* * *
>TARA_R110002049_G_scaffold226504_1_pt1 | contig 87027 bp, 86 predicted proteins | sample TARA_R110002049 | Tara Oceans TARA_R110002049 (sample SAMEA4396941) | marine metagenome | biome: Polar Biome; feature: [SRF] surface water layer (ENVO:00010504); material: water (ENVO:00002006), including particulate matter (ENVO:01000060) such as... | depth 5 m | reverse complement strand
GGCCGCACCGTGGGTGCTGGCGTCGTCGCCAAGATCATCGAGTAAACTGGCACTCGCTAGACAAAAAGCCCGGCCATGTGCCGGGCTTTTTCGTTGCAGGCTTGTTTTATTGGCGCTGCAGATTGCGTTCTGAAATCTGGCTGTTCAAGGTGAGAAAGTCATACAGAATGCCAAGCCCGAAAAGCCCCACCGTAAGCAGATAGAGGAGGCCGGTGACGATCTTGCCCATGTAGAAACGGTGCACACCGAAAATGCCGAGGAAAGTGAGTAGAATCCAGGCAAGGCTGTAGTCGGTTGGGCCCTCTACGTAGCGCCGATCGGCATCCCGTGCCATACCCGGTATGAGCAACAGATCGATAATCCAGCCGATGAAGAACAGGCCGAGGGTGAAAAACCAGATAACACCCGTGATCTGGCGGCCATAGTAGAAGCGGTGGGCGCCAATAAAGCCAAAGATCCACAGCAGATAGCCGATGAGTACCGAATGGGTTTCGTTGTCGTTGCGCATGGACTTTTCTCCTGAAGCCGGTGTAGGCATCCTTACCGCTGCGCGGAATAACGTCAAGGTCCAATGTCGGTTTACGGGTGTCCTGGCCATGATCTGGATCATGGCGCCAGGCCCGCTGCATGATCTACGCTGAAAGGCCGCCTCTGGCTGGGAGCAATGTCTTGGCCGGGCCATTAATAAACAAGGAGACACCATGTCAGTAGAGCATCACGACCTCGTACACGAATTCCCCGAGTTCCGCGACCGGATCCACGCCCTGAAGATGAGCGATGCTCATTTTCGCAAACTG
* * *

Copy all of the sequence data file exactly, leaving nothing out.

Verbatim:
>TARA_R110002049_G_scaffold226504_1_pt1 | contig 87027 bp, 86 predicted proteins | sample TARA_R110002049 | Tara Oceans TARA_R110002049 (sample SAMEA4396941) | marine metagenome | biome: Polar Biome; feature: [SRF] surface water layer (ENVO:00010504); material: water (ENVO:00002006), including particulate matter (ENVO:01000060) such as... | depth 5 m | reverse complement strand
GGCCGCACCGTGGGTGCTGGCGTCGTCGCCAAGATCATCGAGTAAACTGGCACTCGCTAGACAAAAAGCCCGGCCATGTGCCGGGCTTTTTCGTTGCAGGCTTGTTTTATTGGCGCTGCAGATTGCGTTCTGAAATCTGGCTGTTCAAGGTGAGAAAGTCATACAGAATGCCAAGCCCGAAAAGCCCCACCGTAAGCAGATAGAGGAGGCCGGTGACGATCTTGCCCATGTAGAAACGGTGCACACCGAAAATGCCGAGGAAAGTGAGTAGAATCCAGGCAAGGCTGTAGTCGGTTGGGCCCTCTACGTAGCGCCGATCGGCATCCCGTGCCATACCCGGTATGAGCAACAGATCGATAATCCAGCCGATGAAGAACAGGCCGAGGGTGAAAAACCAGATAACACCCGTGATCTGGCGGCCATAGTAGAAGCGGTGGGCGCCAATAAAGCCAAAGATCCACAGCAGATAGCCGATGAGTACCGAATGGGTTTCGTTGTCGTTGCGCATGGACTTTTCTCCTGAAGCCGGTGTAGGCATCCTTACCGCTGCGCGGAATAACGTCAAGGTCCAATGTCGGTTTACGGGTGTCCTGGCCATGATCTGGATCATGGCGCCAGGCCCGCTGCATGATCTACGCTGAAAGGCCGCCTCTGGCTGGGAGCAATGTCTTGGCCGGGCCATTAATAAACAAGGAGACACCATGTCAGTAGAGCATCACGACCTCGTACACGAATTCCCCGAGTTCCGCGACCGGATCCACGCCCTGAAGATGAGCGATGCTCATTTTCGCAAACTG